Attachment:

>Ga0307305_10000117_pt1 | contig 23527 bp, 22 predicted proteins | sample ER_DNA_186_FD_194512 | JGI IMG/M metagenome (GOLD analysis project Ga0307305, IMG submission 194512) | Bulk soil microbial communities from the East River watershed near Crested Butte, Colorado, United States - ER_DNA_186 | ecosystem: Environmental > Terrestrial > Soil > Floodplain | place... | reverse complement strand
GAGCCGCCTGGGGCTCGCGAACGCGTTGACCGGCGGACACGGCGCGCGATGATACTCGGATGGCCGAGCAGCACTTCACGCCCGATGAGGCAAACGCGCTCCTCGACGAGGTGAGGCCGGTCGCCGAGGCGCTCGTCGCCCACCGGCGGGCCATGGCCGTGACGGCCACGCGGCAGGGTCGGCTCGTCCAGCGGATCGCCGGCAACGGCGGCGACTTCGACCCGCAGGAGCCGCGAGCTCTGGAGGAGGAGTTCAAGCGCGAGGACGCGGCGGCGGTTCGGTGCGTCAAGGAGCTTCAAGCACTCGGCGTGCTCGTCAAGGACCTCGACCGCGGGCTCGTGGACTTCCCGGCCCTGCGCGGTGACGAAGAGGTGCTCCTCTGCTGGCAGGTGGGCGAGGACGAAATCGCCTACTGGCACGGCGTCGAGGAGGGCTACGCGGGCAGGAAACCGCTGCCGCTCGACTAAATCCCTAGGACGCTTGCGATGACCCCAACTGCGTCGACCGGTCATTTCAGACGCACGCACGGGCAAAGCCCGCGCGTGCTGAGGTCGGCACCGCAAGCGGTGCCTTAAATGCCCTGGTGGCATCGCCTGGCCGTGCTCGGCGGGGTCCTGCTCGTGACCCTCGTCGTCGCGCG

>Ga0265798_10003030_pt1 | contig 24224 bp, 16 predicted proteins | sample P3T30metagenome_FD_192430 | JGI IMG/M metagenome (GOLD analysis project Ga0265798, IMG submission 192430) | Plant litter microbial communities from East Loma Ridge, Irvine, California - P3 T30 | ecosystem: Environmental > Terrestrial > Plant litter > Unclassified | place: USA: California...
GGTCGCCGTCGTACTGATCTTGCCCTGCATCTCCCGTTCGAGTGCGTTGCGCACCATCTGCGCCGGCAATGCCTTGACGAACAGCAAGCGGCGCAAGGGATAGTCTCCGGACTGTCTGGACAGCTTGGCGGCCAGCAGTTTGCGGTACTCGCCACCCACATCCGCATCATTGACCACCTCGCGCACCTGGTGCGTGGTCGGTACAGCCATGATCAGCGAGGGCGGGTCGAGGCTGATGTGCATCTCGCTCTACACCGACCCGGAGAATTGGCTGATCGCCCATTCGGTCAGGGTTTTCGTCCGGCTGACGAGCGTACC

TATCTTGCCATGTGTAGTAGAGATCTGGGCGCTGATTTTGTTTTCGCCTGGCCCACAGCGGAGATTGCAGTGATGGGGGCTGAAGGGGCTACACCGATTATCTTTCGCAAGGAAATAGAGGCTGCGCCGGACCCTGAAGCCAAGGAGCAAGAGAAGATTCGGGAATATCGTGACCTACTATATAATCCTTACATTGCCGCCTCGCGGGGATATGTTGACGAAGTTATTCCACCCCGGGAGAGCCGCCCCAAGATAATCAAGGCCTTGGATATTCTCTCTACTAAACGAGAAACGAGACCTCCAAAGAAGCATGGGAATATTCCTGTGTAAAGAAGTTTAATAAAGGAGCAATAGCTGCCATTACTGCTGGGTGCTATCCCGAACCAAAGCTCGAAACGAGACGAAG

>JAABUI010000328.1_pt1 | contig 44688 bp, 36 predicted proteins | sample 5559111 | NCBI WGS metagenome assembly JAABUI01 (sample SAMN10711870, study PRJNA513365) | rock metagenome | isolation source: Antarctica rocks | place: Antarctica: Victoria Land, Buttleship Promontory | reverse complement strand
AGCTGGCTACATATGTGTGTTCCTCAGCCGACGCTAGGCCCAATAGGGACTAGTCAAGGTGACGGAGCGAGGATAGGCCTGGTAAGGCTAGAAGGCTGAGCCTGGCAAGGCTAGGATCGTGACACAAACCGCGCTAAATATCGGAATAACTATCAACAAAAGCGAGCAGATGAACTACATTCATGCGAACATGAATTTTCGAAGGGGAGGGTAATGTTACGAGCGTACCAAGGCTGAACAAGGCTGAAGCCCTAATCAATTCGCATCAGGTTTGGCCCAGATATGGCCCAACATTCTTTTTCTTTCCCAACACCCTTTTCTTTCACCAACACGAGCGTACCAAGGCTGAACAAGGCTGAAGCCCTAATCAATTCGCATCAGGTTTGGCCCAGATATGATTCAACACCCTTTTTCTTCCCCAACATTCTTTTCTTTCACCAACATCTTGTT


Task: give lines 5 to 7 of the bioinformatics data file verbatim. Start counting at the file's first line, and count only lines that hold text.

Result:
TATCTTGCCATGTGTAGTAGAGATCTGGGCGCTGATTTTGTTTTCGCCTGGCCCACAGCGGAGATTGCAGTGATGGGGGCTGAAGGGGCTACACCGATTATCTTTCGCAAGGAAATAGAGGCTGCGCCGGACCCTGAAGCCAAGGAGCAAGAGAAGATTCGGGAATATCGTGACCTACTATATAATCCTTACATTGCCGCCTCGCGGGGATATGTTGACGAAGTTATTCCACCCCGGGAGAGCCGCCCCAAGATAATCAAGGCCTTGGATATTCTCTCTACTAAACGAGAAACGAGACCTCCAAAGAAGCATGGGAATATTCCTGTGTAAAGAAGTTTAATAAAGGAGCAATAGCTGCCATTACTGCTGGGTGCTATCCCGAACCAAAGCTCGAAACGAGACGAAG

>JAABUI010000328.1_pt1 | contig 44688 bp, 36 predicted proteins | sample 5559111 | NCBI WGS metagenome assembly JAABUI01 (sample SAMN10711870, study PRJNA513365) | rock metagenome | isolation source: Antarctica rocks | place: Antarctica: Victoria Land, Buttleship Promontory | reverse complement strand
AGCTGGCTACATATGTGTGTTCCTCAGCCGACGCTAGGCCCAATAGGGACTAGTCAAGGTGACGGAGCGAGGATAGGCCTGGTAAGGCTAGAAGGCTGAGCCTGGCAAGGCTAGGATCGTGACACAAACCGCGCTAAATATCGGAATAACTATCAACAAAAGCGAGCAGATGAACTACATTCATGCGAACATGAATTTTCGAAGGGGAGGGTAATGTTACGAGCGTACCAAGGCTGAACAAGGCTGAAGCCCTAATCAATTCGCATCAGGTTTGGCCCAGATATGGCCCAACATTCTTTTTCTTTCCCAACACCCTTTTCTTTCACCAACACGAGCGTACCAAGGCTGAACAAGGCTGAAGCCCTAATCAATTCGCATCAGGTTTGGCCCAGATATGATTCAACACCCTTTTTCTTCCCCAACATTCTTTTCTTTCACCAACATCTTGTT